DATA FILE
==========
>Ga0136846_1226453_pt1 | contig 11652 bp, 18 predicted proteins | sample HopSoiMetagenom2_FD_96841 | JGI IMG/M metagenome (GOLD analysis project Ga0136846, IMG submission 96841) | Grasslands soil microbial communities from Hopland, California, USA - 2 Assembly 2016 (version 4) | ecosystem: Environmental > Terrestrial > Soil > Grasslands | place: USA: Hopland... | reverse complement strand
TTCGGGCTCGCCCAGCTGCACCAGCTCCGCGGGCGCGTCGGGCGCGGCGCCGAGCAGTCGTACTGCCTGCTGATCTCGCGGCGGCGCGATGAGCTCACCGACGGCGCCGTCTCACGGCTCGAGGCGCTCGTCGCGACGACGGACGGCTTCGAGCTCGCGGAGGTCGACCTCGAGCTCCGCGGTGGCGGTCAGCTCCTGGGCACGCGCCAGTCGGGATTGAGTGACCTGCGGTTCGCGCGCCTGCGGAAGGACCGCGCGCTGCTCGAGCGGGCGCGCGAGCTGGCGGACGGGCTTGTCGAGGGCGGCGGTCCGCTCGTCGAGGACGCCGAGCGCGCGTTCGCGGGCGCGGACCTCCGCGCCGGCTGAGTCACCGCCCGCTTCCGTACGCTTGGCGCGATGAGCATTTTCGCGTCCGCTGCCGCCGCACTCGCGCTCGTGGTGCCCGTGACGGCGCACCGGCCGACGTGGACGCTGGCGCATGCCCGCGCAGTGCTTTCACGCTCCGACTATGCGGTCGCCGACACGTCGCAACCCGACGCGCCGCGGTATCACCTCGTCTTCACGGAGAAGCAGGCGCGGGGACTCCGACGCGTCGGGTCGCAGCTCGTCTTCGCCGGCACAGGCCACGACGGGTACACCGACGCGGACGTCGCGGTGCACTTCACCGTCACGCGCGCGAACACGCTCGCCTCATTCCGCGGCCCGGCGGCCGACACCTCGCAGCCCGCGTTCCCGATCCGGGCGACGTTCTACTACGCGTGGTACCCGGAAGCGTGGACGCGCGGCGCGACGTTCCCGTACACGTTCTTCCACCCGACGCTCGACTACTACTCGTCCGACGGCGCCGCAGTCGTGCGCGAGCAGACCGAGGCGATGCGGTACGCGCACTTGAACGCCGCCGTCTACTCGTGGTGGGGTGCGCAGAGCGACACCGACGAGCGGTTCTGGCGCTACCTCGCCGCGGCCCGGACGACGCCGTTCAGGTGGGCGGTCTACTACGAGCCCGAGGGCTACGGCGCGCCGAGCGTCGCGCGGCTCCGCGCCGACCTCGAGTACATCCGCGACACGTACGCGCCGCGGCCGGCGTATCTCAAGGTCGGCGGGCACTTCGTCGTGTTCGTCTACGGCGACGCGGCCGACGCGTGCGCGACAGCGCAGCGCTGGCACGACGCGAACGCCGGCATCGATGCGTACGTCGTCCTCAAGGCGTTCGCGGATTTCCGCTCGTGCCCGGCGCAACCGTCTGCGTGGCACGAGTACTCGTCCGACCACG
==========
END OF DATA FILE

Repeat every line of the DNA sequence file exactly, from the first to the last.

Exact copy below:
>Ga0136846_1226453_pt1 | contig 11652 bp, 18 predicted proteins | sample HopSoiMetagenom2_FD_96841 | JGI IMG/M metagenome (GOLD analysis project Ga0136846, IMG submission 96841) | Grasslands soil microbial communities from Hopland, California, USA - 2 Assembly 2016 (version 4) | ecosystem: Environmental > Terrestrial > Soil > Grasslands | place: USA: Hopland... | reverse complement strand
TTCGGGCTCGCCCAGCTGCACCAGCTCCGCGGGCGCGTCGGGCGCGGCGCCGAGCAGTCGTACTGCCTGCTGATCTCGCGGCGGCGCGATGAGCTCACCGACGGCGCCGTCTCACGGCTCGAGGCGCTCGTCGCGACGACGGACGGCTTCGAGCTCGCGGAGGTCGACCTCGAGCTCCGCGGTGGCGGTCAGCTCCTGGGCACGCGCCAGTCGGGATTGAGTGACCTGCGGTTCGCGCGCCTGCGGAAGGACCGCGCGCTGCTCGAGCGGGCGCGCGAGCTGGCGGACGGGCTTGTCGAGGGCGGCGGTCCGCTCGTCGAGGACGCCGAGCGCGCGTTCGCGGGCGCGGACCTCCGCGCCGGCTGAGTCACCGCCCGCTTCCGTACGCTTGGCGCGATGAGCATTTTCGCGTCCGCTGCCGCCGCACTCGCGCTCGTGGTGCCCGTGACGGCGCACCGGCCGACGTGGACGCTGGCGCATGCCCGCGCAGTGCTTTCACGCTCCGACTATGCGGTCGCCGACACGTCGCAACCCGACGCGCCGCGGTATCACCTCGTCTTCACGGAGAAGCAGGCGCGGGGACTCCGACGCGTCGGGTCGCAGCTCGTCTTCGCCGGCACAGGCCACGACGGGTACACCGACGCGGACGTCGCGGTGCACTTCACCGTCACGCGCGCGAACACGCTCGCCTCATTCCGCGGCCCGGCGGCCGACACCTCGCAGCCCGCGTTCCCGATCCGGGCGACGTTCTACTACGCGTGGTACCCGGAAGCGTGGACGCGCGGCGCGACGTTCCCGTACACGTTCTTCCACCCGACGCTCGACTACTACTCGTCCGACGGCGCCGCAGTCGTGCGCGAGCAGACCGAGGCGATGCGGTACGCGCACTTGAACGCCGCCGTCTACTCGTGGTGGGGTGCGCAGAGCGACACCGACGAGCGGTTCTGGCGCTACCTCGCCGCGGCCCGGACGACGCCGTTCAGGTGGGCGGTCTACTACGAGCCCGAGGGCTACGGCGCGCCGAGCGTCGCGCGGCTCCGCGCCGACCTCGAGTACATCCGCGACACGTACGCGCCGCGGCCGGCGTATCTCAAGGTCGGCGGGCACTTCGTCGTGTTCGTCTACGGCGACGCGGCCGACGCGTGCGCGACAGCGCAGCGCTGGCACGACGCGAACGCCGGCATCGATGCGTACGTCGTCCTCAAGGCGTTCGCGGATTTCCGCTCGTGCCCGGCGCAACCGTCTGCGTGGCACGAGTACTCGTCCGACCACG